- Australia on Tuesday recorded its hottest day on record, with an average temperature across the country of 40.9 degrees Celsius, or 105.6 degrees Fahrenheit – passing the 2013 record of 40.3 C.
- Meteorologists predicted temperatures would increase further in the coming days and issued a health warning for people living in the southeastern part country.
- The record-breaking heat comes in the context of a difficult year in Australia that saw devastating bushfires ravage the country and the longest, farthest-reaching period of poor air quality on record.
- 2019 has been marked by a series of extreme weather events, including a record-breaking heat wave in France, unusually warm temperatures in Greenland, and an intense hurricane season in the US, which featured the strongest hurricane ever recorded.
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Australia on Tuesday recorded its hottest day ever, as the average temperature across the country peaked at 40.9 degrees Celsius, or 105.6 degrees Fahrenheit – passing the January 2013 record of 40.3 C, or 104 F.
The Australian Bureau of Meteorology on Wednesday said temperatures were set to intensify further in the coming days and warned of a heightened danger of fires across the country as a result.
“We’re expecting large areas of inland South Australia, Victoria, and New South Wales to experience temperatures in the mid- to high 40s,” Sarah Scully, a meteorologist at Australian Bureau of Meteorology, said in a statement.
The record-breaking heat comes in the context of a difficult year in Australia that saw devastating bushfires ravage the country and the longest, farthest-reaching period of poor air quality on record.
Extreme weather has plagued much of the planet in 2019, with Europe battling a record-breaking heat wave in June and July and the strongest hurricane in recorded history hitting the Caribbean in late August and early September, to name just two.
Some other extreme weather conditions around the world this year include:
- Unusually warm temperatures in Greenland – 10 C, or 50 F, warmer than the years before, which have led to ice melting in the country.
- Torrential rain and devastating floods in Japan that killed at least 90 people.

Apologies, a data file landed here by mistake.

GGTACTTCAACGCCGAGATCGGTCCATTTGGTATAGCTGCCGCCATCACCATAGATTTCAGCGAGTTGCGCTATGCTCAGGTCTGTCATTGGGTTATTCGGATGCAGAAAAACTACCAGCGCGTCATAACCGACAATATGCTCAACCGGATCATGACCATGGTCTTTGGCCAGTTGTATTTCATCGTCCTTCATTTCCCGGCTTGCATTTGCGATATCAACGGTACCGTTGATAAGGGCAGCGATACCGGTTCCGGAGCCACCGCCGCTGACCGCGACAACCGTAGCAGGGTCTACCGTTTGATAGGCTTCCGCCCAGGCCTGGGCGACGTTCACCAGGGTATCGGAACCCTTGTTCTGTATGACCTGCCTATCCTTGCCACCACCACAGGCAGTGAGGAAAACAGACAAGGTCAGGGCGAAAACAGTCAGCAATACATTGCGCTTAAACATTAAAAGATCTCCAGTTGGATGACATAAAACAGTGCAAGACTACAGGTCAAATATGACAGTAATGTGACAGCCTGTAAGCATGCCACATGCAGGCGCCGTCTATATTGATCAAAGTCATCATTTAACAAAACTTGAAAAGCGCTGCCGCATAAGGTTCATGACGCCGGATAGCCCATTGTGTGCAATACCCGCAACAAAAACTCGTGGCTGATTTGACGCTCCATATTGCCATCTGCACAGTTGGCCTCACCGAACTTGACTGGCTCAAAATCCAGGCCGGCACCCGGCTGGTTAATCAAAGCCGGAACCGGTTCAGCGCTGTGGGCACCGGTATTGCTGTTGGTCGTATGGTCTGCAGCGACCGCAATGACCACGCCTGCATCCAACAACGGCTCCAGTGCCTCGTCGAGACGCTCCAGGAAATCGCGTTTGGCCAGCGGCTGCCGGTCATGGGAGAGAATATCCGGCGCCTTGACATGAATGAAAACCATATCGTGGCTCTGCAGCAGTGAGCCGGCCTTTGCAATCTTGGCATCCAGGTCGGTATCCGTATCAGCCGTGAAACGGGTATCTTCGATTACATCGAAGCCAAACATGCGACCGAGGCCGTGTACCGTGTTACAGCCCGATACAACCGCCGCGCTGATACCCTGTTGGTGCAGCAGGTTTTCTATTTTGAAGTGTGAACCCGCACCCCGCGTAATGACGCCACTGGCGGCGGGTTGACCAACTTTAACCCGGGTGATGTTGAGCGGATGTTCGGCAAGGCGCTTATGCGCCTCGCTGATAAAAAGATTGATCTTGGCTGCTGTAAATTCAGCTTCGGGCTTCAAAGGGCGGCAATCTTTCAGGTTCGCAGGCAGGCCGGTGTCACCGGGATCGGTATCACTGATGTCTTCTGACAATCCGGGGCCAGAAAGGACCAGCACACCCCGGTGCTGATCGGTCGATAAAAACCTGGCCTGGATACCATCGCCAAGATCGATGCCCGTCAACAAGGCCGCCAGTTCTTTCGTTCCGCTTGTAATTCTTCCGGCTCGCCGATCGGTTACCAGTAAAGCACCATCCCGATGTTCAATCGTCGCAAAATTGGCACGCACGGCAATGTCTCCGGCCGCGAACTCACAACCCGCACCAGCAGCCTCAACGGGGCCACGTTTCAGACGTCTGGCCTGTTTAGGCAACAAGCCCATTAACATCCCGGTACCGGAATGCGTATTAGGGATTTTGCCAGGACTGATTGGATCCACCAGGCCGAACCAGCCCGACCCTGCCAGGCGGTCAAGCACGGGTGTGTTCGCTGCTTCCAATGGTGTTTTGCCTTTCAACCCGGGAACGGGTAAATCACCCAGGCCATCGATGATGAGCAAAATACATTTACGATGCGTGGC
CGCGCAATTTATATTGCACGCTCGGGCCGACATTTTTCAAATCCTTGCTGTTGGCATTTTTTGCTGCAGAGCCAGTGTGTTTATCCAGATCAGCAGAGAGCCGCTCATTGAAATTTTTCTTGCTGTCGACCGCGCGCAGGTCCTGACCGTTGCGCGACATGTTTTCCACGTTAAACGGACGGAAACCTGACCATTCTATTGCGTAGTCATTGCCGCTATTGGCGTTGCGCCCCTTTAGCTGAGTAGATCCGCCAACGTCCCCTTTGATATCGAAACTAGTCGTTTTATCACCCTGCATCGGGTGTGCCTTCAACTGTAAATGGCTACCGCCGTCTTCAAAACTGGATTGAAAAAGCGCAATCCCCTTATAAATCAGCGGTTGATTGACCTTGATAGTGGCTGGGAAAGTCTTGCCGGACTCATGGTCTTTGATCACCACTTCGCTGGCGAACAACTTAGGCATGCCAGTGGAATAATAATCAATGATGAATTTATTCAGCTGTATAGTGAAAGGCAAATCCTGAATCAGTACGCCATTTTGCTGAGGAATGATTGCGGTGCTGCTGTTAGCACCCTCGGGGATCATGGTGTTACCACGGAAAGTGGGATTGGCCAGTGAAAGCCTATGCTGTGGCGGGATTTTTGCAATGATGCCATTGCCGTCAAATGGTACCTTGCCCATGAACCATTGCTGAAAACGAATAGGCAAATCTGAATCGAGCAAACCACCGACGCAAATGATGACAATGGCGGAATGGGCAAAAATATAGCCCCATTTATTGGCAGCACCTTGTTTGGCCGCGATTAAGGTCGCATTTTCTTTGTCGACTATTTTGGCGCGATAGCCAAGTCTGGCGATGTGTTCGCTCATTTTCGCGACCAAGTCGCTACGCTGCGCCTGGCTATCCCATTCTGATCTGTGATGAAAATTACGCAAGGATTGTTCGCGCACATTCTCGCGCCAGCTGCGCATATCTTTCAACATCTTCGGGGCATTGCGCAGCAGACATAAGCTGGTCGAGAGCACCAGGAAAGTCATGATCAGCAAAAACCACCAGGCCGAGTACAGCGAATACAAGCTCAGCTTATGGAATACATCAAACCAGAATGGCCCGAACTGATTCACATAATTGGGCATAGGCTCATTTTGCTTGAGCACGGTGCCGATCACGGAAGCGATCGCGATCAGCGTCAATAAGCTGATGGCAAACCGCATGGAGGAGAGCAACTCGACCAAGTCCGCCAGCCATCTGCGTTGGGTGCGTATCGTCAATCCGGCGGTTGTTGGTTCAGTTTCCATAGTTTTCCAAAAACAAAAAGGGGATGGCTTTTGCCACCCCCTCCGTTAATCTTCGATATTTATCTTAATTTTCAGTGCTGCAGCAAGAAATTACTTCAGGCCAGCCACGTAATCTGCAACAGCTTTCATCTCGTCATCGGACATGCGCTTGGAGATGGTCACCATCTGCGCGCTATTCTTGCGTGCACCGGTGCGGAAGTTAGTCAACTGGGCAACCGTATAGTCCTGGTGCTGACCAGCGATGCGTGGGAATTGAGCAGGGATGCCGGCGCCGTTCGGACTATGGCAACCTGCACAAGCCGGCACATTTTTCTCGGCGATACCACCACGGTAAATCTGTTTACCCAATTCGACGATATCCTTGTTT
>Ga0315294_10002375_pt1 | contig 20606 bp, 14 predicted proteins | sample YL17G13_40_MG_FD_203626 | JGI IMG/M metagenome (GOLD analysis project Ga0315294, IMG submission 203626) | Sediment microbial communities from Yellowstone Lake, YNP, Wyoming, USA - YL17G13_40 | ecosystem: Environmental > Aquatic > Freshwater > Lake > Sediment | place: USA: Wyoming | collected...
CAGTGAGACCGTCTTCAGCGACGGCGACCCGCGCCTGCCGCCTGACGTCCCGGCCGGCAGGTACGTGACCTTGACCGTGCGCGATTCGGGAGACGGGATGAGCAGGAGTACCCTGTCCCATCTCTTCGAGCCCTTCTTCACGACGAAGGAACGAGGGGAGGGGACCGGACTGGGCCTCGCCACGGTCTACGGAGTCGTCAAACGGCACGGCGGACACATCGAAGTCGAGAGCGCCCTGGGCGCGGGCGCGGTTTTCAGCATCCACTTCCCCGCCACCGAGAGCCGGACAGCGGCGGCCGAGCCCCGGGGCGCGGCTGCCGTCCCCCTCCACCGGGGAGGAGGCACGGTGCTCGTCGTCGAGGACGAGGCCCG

- A hurricane season in the North Atlantic that saw 18 named storms, including six hurricanes and three major hurricanes – figures said to be above average, according to data from Colorado State University.
- That was capped by Hurricane Dorian, which became the strongest hurricane ever recorded before it made landfall in early September.
- Record-high temperatures of 45.9 C, or 114.6 F, in France in July.
The Bureau of Meteorology in Australia issued a health warning to people in the southeastern part of the country this week, with the heat-wave conditions and smoke from the fires expected to have a “large impact on people’s health.”
Preliminary results suggest that the 17th December was Australia's hottest day on record at 40.9 ºC, with the average maximum across the country as a whole, exceeding the previous record of 40.3 ºC on the 7th January 2013. https://t.co/TKwWBuFPgJ pic.twitter.com/xOFpokoXos
— Bureau of Meteorology, Australia (@BOM_au) December 18, 2019
Dr. Blair Trewin, a climatologist at the Bureau of Meteorology, said temperatures would reach extreme numbers on Wednesday and Thursday and were expected to reach at least a degree higher than the 2013 record.
Trewin said scientists were also expecting to see record temperatures in December overall.
- Read more:
- 13 photos show Sydney under a blanket of smoke as bushfires continue to ravage the region
- Video shows a heroic Australian woman brave raging flames to save a badly wounded, crying koala from a bushfire
- Sydney looks like a smoke-drenched apocalyptic nightmare. It’s all because of a ‘perfect storm’ of factors.
- An Australian koala hospital raised more than $US1 million to help rescue native animals injured in the devastating wildfires roaring across the country
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